We found that in almost all funds assessed, the top 10 exposures contribute disproportionately to the portfolio’s financed emissions (when measured against their total weight in terms of the portfolio’s AUM).
To prove this point, we calculated the contribution of each position in a portfolio as a proportion of the total financed emissions for each cut-off date, and aggregated these financed emission weights for the top 10 contributing companies in each portfolio against their contribution to the portfolio AUM.
Figure 2: ESG ETFs’ Scope 1 + 2 contribution relative to AUM contribution for their top 10 holdings
This plot of 26 ESG ETFs over three years shows that in many cases, the top 10 holdings account for well above 20% (5) of financed emissions – much more than their share of AUM.
Figure 3 zooms into one portfolio - iShares MSCI World ESG Enhanced UCITS ETF - to see the evolution of the top 10 financed emission exposures over time. Throughout the coverage period, the top exposure keeps changing. In December 2021, Total SE appears in the top 10 exposures, while Exxon Mobil drops out for the first time.
Figure 3: Composition of top 10 exposure for iShares MSCI World ESG Enhanced
 This is in fact the lower bound of almost all funds. In the majority of cases the top 10 holdings contribute more than 50% of financed emissions.
To understand whether underlying emissions performance or portfolio weighting drives financed emissions for this sub-group, we compared how total Scope 1 + 2 emissions changed against the total weight, taking March 2020 as the base year.
Figure 4: Top 10 exposure change in underlying company emissions (Scope 1 + 2) vs change in weight
The diagram suggests that changes in financed emissions over the past two quarters were principally driven by re-weighting in the ETF positions towards companies in the top emission exposure segment, rather than change at the actual underlying companies and overall portfolio emissions performance.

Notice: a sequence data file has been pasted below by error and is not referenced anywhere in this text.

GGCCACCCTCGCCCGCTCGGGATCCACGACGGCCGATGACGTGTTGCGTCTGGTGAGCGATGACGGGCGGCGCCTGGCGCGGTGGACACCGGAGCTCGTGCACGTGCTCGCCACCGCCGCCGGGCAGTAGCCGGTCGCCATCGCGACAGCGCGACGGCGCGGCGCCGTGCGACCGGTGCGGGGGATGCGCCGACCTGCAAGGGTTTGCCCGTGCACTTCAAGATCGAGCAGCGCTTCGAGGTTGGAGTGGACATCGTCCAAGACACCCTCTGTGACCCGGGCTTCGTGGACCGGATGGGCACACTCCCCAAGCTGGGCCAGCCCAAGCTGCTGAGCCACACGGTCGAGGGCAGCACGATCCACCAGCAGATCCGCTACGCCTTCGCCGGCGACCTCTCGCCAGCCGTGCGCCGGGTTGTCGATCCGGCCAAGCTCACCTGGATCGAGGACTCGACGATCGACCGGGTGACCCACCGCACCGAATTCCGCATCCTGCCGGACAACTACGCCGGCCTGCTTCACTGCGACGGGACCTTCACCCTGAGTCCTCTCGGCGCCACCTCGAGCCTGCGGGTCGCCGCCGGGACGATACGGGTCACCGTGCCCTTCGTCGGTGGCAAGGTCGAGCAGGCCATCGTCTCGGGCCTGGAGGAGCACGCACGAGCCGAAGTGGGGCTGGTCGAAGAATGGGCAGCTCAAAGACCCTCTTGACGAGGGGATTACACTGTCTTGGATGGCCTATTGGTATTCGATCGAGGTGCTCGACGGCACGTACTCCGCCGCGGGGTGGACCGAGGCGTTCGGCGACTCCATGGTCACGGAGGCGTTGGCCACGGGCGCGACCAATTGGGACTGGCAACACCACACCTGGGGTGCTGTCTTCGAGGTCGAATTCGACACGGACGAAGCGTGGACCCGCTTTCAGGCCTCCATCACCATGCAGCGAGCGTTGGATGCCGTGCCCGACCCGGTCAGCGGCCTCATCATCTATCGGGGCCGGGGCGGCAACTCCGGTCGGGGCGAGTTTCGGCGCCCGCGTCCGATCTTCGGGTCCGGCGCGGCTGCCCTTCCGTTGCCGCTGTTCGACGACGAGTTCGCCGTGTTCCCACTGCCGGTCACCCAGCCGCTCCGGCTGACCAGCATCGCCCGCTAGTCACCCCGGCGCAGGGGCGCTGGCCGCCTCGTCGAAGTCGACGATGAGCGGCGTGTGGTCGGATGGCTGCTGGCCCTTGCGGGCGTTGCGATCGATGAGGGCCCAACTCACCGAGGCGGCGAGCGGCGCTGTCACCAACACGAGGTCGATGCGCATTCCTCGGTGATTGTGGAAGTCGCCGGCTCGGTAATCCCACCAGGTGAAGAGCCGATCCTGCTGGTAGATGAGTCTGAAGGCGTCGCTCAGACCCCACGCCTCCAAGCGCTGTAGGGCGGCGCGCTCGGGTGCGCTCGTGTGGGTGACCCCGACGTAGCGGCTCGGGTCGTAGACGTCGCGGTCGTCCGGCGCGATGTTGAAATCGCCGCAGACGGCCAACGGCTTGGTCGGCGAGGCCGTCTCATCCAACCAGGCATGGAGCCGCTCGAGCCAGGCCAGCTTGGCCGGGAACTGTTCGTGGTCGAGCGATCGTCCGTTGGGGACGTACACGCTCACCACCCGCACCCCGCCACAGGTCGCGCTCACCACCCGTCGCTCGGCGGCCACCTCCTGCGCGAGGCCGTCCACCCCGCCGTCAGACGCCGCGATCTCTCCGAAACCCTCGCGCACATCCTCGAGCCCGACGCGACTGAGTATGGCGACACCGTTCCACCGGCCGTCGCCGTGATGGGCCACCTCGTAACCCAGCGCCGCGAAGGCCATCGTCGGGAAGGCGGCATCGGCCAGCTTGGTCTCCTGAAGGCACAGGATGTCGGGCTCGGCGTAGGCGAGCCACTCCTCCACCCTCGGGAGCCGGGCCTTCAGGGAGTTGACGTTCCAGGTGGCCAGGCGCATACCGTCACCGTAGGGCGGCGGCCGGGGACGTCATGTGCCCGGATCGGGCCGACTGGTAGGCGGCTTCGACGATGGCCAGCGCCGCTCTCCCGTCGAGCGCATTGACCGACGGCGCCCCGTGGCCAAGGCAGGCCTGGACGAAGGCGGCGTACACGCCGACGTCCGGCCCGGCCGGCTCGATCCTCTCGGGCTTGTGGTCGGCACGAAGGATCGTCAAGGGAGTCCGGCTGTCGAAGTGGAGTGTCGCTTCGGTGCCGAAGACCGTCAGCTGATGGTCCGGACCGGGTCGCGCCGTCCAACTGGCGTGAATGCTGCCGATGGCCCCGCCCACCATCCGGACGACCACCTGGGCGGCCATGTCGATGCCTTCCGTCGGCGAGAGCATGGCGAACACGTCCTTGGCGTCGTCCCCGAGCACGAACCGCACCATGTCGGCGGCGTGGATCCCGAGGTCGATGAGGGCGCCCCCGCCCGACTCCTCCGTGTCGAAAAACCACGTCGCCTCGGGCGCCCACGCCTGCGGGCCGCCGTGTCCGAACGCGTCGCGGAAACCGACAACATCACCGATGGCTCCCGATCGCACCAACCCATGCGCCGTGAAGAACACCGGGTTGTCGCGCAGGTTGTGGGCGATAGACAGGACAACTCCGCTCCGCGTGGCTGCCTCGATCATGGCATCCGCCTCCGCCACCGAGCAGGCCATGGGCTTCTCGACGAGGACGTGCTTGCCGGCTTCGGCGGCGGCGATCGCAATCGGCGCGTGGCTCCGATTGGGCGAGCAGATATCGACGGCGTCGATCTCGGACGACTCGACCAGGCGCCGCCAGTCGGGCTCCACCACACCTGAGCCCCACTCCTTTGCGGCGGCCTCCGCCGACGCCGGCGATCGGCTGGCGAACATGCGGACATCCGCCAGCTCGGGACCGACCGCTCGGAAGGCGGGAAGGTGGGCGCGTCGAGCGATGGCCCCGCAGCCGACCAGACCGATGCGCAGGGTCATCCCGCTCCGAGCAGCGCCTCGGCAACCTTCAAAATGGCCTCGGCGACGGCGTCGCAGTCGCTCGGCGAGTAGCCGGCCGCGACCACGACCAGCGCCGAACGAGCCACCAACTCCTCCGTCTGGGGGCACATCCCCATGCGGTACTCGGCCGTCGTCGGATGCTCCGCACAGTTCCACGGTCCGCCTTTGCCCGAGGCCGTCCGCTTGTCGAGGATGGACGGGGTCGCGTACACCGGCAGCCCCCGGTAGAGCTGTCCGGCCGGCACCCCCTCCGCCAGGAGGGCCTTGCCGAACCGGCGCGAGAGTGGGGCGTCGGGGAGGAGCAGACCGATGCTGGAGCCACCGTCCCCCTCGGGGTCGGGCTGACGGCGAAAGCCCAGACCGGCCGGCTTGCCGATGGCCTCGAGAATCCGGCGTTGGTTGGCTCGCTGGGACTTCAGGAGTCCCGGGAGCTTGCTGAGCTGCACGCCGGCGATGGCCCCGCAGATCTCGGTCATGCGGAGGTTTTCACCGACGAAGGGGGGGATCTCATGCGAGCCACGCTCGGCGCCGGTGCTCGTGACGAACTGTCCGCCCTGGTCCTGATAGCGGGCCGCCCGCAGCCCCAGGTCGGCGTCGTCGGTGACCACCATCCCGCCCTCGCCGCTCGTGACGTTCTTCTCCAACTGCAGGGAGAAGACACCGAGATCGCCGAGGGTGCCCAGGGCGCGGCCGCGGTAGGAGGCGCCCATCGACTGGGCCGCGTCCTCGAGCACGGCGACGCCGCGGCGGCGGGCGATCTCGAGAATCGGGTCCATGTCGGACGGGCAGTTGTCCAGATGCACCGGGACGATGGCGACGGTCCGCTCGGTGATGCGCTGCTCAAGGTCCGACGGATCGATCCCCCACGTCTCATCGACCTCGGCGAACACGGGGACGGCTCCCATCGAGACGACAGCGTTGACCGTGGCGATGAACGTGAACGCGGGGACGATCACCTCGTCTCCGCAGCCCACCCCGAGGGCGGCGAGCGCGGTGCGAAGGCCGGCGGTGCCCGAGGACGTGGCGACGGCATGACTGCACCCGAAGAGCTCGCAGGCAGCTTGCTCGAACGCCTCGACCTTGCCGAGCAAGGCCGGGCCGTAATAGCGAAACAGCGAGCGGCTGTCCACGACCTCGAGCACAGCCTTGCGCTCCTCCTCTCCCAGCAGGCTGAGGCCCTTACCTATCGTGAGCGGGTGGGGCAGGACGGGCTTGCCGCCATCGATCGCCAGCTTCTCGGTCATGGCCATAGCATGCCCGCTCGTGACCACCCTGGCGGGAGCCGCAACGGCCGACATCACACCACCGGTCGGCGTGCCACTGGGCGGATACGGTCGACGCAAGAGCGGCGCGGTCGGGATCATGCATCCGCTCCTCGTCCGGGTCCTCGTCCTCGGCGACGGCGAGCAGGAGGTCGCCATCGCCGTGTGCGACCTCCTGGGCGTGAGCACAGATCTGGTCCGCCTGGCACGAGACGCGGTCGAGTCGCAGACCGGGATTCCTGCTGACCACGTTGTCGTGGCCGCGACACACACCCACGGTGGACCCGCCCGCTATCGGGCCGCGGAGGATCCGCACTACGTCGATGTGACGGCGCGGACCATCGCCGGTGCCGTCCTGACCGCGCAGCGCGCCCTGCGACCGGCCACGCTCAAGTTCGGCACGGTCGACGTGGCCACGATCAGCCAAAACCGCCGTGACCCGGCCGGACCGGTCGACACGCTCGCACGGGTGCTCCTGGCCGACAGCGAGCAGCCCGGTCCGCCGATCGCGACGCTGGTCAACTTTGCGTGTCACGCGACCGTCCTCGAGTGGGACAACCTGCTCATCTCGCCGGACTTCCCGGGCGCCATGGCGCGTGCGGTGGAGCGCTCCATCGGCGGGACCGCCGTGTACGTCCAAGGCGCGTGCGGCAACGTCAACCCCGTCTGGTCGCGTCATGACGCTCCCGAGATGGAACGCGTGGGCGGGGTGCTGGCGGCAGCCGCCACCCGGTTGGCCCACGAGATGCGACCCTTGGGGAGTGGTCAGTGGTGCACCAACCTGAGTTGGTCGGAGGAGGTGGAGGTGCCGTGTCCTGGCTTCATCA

Analysing the performance of financed emission portfolios becomes complex very quickly – and is compounded by the number of portfolios, the heterogeneity of underlying assets and industries, and time-series growth.
Our sample of 26 ETFs with 6,858 exposures stresses the need for broad perspectives and ways to evaluate performance, both for individual holdings and at aggregate levels, such as the portfolio as a whole or even the total asset management operation or corporate lending book.
Emissions tend to be highly concentrated in specific names and industries in a portfolio, and the same is often true for the business activities within a company. Consequently, financed emissions can change dramatically over a given period – affected by specific company-level events, without resulting in a change to the general portfolio trend.
We believe that in order to understand these dynamics, and to provide timely insights – including accurate figures for use by a company’s risk function and managers – a number of critical steps are required:
Financed emissions measurement must be seamlessly integrated into risk management and reporting workflows;
Systematic, repeatable processes are required – enabled by technology stacks and data architecture that can support analytics and reporting, providing ways to customise and iterate computations and segment relevant data chunks;
Blockages to collecting and sharing data across an institution must be addressed.
Our readers should also note that our snapshot into financed emission analytics focuses only on understanding some aspects of historic performance.
Future scenario analysis, with multi-layered pathway and energy transition dynamics, can only be successfully built when based on the robust and scalable solutions we have presented here.
Watch Arcturus.io for more to come.
1. This is merely a technical point, but emissions are always estimated, either through frameworks such as the GHG Protocol and respective emission factor tables from accepted agencies and frameworks (e.g. IPCC, EPA, EEA), or through bespoke estimate models. There are numbers of degrees of freedom between the reliability and accuracy of these models and their outcomes, but it should be assumed that companies' self-reported data is currently the most accurate way to estimate emissions.
2. Other asset classes are defined in the context of PCAF Global GHG Accounting and Reporting Standards for Financial Institutions and include residential and commercial real estate, sovereign debt, auto loans and project finance.
3. From our analysis of self-reported company emissions – covering a time period from 2015 until the present momvent – sizeable percentage changes in emissions are not unusual. That's because companies can grow or shrink through M&A and disinvestment, and is also due to the volatility of business activities.
4. For the calculation of the attribution factors, we used S&P financial data. For the emissions, we used Arcturus estimates.
5. This is in fact the lower bound of almost all funds. In the majority of cases, the top 10 holdings contribute more than 50% of financed emissions.